A deadly, centuries-old curse wiped out the once-thriving New England village of Dudleytown, driving residents to suicide and madness, say researchers.
Today the site of Dudleytown, Conn. is an uninhabited ghost town, with only crumbling stone foundations of buildings as a reminder of the village’s tragic history.
“There is absolutely no question that Dudleytown was destroyed by the Dudley Curse,” said world-famed psychic researcher Ed Warren.
Warren said that according to legend, the curse originated in 1510 when an Englishman named Edmund Dudley was beheaded for plotting to overthrow the King of England. Satanists in the royal court placed the curse on his family.
A great-grandson, William Dudley, came to the U.S. in 1630. About 100 years later, his descendants founded Dudleytown, which became a bustling community.
Soon, however, the Dudley Curse had started taking its deadly toll. In 1774, six members of the family, who had settled in Dudleytown, died from cholera.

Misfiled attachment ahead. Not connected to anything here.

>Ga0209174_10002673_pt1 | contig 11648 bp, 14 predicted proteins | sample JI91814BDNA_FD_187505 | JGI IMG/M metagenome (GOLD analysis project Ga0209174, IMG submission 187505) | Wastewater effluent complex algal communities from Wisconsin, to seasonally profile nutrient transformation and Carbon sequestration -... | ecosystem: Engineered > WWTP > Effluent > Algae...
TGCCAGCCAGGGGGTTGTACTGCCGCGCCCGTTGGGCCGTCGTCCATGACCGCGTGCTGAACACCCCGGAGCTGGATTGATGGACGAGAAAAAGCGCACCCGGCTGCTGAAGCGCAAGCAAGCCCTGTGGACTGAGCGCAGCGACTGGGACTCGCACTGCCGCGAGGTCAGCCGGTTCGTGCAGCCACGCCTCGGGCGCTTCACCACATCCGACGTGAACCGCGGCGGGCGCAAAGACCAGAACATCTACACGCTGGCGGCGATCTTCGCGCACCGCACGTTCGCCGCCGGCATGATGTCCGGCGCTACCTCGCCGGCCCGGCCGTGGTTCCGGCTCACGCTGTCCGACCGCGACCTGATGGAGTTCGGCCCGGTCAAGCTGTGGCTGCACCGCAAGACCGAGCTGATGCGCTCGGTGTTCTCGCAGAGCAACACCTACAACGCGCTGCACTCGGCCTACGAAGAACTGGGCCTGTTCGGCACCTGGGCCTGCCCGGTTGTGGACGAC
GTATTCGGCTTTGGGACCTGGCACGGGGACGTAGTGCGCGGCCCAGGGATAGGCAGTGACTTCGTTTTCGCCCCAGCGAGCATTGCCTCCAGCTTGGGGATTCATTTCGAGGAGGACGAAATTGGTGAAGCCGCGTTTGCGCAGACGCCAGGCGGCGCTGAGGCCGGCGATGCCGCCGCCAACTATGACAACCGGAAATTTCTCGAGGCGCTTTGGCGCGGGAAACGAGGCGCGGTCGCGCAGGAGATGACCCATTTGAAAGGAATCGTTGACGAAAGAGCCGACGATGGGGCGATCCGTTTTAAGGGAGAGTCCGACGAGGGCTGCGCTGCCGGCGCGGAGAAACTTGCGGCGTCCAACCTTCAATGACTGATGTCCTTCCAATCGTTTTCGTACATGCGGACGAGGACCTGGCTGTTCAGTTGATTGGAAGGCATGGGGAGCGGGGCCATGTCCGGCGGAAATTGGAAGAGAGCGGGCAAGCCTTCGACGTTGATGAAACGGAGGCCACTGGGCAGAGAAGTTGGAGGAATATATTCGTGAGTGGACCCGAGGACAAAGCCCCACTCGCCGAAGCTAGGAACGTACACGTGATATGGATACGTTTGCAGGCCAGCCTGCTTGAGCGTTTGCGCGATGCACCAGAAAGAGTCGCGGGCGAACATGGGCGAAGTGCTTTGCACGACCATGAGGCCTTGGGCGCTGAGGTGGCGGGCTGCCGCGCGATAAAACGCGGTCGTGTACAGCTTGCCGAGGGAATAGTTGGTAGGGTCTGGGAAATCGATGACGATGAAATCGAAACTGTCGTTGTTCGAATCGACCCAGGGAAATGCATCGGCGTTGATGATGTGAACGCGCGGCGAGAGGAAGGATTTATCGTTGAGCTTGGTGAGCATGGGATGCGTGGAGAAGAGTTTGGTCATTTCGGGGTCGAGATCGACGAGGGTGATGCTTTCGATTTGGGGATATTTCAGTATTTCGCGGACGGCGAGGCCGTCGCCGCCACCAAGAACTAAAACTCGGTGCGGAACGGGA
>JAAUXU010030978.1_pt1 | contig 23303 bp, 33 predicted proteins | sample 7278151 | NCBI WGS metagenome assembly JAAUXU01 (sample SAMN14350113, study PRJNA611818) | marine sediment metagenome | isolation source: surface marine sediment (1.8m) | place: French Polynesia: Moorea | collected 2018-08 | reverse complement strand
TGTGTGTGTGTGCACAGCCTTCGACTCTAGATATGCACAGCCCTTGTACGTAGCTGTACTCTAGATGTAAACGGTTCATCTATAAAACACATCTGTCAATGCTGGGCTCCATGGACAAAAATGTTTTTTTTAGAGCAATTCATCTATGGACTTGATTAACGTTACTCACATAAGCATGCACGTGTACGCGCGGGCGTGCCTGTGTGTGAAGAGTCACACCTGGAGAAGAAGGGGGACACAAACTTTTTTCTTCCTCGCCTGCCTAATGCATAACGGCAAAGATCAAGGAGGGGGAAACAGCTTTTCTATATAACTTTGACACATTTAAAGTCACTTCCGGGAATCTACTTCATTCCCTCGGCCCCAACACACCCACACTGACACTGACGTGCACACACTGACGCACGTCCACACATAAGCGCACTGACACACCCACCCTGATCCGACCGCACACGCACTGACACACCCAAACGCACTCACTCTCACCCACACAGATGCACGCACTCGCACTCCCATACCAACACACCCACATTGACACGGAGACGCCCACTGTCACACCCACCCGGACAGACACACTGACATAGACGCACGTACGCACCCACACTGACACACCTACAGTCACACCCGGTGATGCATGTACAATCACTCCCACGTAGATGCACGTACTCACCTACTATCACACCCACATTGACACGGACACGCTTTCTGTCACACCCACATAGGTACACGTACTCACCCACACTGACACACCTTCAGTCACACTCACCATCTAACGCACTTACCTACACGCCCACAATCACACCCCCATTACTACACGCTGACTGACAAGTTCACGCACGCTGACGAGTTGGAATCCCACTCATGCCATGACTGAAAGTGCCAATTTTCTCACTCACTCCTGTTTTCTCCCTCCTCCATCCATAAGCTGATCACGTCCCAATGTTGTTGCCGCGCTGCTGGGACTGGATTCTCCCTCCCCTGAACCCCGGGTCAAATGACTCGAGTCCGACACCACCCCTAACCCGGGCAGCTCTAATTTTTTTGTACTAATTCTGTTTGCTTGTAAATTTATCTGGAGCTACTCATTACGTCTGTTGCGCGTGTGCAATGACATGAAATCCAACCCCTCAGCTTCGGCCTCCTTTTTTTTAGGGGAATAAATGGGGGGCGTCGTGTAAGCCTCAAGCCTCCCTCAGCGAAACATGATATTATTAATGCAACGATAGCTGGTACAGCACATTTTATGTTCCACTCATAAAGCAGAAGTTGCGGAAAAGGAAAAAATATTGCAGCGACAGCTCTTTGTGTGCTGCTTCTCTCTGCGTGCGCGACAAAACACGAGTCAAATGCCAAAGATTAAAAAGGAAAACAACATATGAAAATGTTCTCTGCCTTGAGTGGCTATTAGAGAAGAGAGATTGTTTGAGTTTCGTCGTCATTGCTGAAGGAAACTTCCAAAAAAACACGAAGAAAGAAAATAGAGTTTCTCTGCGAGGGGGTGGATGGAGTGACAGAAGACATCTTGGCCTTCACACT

“About the same time, Abviel Dudley, the oldest of the four founding brothers, went mad, raving that he saw weird animals and terrifying green creatures,” Warren said.
In 1792, a Dudleytown resident, Gershom Hollister, was found murdered at the home of William Tanner – who babbled insanely about demonic creatures.
Then, in 1804, lightning killed Sarah Gaye Swift, wife of one of Dudleytown’s most prominent citizens, General Herman Swift.
John Brophy moved to the town in 1892. His two children went missing and then his sheep and his wife died suddenly. In 1901 he wandered into a nearby town muttering about hoofed things and demons, his clothing torn; he disappeared that night forever.
The horrible incidents grew even worse until the early 1900s, when the once-proud little town had become the sad, deserted ghost town it is today.
The Dark Entry Forest Association now owns the land, and entry is no longer permitted.